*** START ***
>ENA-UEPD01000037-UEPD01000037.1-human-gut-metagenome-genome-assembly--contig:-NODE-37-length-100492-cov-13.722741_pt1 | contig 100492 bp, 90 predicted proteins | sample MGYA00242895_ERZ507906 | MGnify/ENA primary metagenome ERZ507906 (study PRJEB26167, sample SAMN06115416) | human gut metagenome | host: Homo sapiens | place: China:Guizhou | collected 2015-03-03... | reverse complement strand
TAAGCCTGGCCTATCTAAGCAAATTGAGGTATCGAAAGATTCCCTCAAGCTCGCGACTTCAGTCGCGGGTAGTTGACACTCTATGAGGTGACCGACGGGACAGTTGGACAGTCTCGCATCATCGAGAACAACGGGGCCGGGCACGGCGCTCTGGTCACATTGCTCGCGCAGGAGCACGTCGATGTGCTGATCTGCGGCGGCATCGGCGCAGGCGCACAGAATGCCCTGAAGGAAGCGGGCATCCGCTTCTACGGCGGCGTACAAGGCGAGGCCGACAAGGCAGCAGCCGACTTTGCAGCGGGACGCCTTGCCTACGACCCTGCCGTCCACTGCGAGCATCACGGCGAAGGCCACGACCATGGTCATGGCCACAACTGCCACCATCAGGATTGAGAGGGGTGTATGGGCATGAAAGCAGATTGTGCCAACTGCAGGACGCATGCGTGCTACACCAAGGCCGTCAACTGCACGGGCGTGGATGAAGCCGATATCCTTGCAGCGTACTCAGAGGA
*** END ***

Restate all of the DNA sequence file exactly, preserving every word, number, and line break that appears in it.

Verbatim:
>ENA-UEPD01000037-UEPD01000037.1-human-gut-metagenome-genome-assembly--contig:-NODE-37-length-100492-cov-13.722741_pt1 | contig 100492 bp, 90 predicted proteins | sample MGYA00242895_ERZ507906 | MGnify/ENA primary metagenome ERZ507906 (study PRJEB26167, sample SAMN06115416) | human gut metagenome | host: Homo sapiens | place: China:Guizhou | collected 2015-03-03... | reverse complement strand
TAAGCCTGGCCTATCTAAGCAAATTGAGGTATCGAAAGATTCCCTCAAGCTCGCGACTTCAGTCGCGGGTAGTTGACACTCTATGAGGTGACCGACGGGACAGTTGGACAGTCTCGCATCATCGAGAACAACGGGGCCGGGCACGGCGCTCTGGTCACATTGCTCGCGCAGGAGCACGTCGATGTGCTGATCTGCGGCGGCATCGGCGCAGGCGCACAGAATGCCCTGAAGGAAGCGGGCATCCGCTTCTACGGCGGCGTACAAGGCGAGGCCGACAAGGCAGCAGCCGACTTTGCAGCGGGACGCCTTGCCTACGACCCTGCCGTCCACTGCGAGCATCACGGCGAAGGCCACGACCATGGTCATGGCCACAACTGCCACCATCAGGATTGAGAGGGGTGTATGGGCATGAAAGCAGATTGTGCCAACTGCAGGACGCATGCGTGCTACACCAAGGCCGTCAACTGCACGGGCGTGGATGAAGCCGATATCCTTGCAGCGTACTCAGAGGA